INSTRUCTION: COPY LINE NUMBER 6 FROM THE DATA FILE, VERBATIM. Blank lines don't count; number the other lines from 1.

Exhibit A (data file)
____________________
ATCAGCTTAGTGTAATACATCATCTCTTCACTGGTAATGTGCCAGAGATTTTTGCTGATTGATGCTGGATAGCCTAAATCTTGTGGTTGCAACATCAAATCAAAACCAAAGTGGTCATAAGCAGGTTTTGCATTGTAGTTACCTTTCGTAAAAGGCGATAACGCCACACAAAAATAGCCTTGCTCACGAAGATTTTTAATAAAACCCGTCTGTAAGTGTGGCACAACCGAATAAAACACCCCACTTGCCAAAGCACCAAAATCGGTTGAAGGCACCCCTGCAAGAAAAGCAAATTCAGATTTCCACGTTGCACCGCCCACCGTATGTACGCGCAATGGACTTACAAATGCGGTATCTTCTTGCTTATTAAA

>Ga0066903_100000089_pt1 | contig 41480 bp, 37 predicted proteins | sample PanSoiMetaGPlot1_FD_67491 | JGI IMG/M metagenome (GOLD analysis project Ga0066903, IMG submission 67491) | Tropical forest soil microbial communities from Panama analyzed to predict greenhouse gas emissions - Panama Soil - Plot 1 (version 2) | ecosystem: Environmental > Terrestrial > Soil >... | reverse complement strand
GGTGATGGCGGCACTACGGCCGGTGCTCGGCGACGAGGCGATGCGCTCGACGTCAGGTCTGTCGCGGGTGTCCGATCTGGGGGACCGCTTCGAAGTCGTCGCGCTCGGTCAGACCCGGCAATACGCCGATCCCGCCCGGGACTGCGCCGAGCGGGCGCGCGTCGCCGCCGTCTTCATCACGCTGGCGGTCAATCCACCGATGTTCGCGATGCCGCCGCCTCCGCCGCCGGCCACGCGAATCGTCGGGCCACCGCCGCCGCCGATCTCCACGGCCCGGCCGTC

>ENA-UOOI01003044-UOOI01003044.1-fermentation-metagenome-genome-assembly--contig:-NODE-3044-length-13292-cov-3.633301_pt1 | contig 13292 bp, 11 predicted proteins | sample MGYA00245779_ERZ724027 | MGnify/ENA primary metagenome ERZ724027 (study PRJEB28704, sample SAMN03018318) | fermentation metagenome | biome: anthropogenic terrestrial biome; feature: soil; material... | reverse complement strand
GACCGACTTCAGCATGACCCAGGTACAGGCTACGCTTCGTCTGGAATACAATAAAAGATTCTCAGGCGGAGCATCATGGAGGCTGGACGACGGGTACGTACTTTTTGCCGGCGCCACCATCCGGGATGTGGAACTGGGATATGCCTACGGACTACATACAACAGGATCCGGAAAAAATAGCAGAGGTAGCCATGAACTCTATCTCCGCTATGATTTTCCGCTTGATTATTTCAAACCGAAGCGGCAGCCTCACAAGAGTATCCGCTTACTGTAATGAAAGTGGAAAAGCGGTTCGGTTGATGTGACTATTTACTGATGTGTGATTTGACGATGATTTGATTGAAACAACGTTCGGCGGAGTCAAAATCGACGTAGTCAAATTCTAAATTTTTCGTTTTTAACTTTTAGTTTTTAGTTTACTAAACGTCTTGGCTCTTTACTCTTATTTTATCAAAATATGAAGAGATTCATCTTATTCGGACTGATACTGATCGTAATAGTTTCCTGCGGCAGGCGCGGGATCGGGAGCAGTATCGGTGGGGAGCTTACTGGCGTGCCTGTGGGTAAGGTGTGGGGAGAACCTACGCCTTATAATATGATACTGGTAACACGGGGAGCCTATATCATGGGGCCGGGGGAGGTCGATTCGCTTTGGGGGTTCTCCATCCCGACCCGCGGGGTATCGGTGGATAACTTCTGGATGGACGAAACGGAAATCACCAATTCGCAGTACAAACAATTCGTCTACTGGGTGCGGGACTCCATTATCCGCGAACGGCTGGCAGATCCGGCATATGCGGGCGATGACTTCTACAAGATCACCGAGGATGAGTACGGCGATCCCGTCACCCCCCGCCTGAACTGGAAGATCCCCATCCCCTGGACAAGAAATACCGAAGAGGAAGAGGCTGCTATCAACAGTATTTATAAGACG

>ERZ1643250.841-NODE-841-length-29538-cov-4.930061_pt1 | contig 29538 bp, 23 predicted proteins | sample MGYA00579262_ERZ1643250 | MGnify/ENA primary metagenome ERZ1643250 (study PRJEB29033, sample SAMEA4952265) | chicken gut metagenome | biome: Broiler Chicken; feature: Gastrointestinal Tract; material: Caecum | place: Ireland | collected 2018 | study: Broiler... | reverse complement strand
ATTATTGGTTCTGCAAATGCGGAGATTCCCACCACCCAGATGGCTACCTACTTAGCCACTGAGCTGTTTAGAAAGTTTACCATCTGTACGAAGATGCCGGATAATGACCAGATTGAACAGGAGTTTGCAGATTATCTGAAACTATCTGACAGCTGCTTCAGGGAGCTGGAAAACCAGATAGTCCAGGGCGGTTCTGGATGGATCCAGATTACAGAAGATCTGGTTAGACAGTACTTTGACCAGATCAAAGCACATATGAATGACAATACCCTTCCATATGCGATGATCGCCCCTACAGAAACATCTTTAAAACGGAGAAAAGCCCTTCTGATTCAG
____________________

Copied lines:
>ERZ1643250.841-NODE-841-length-29538-cov-4.930061_pt1 | contig 29538 bp, 23 predicted proteins | sample MGYA00579262_ERZ1643250 | MGnify/ENA primary metagenome ERZ1643250 (study PRJEB29033, sample SAMEA4952265) | chicken gut metagenome | biome: Broiler Chicken; feature: Gastrointestinal Tract; material: Caecum | place: Ireland | collected 2018 | study: Broiler... | reverse complement strand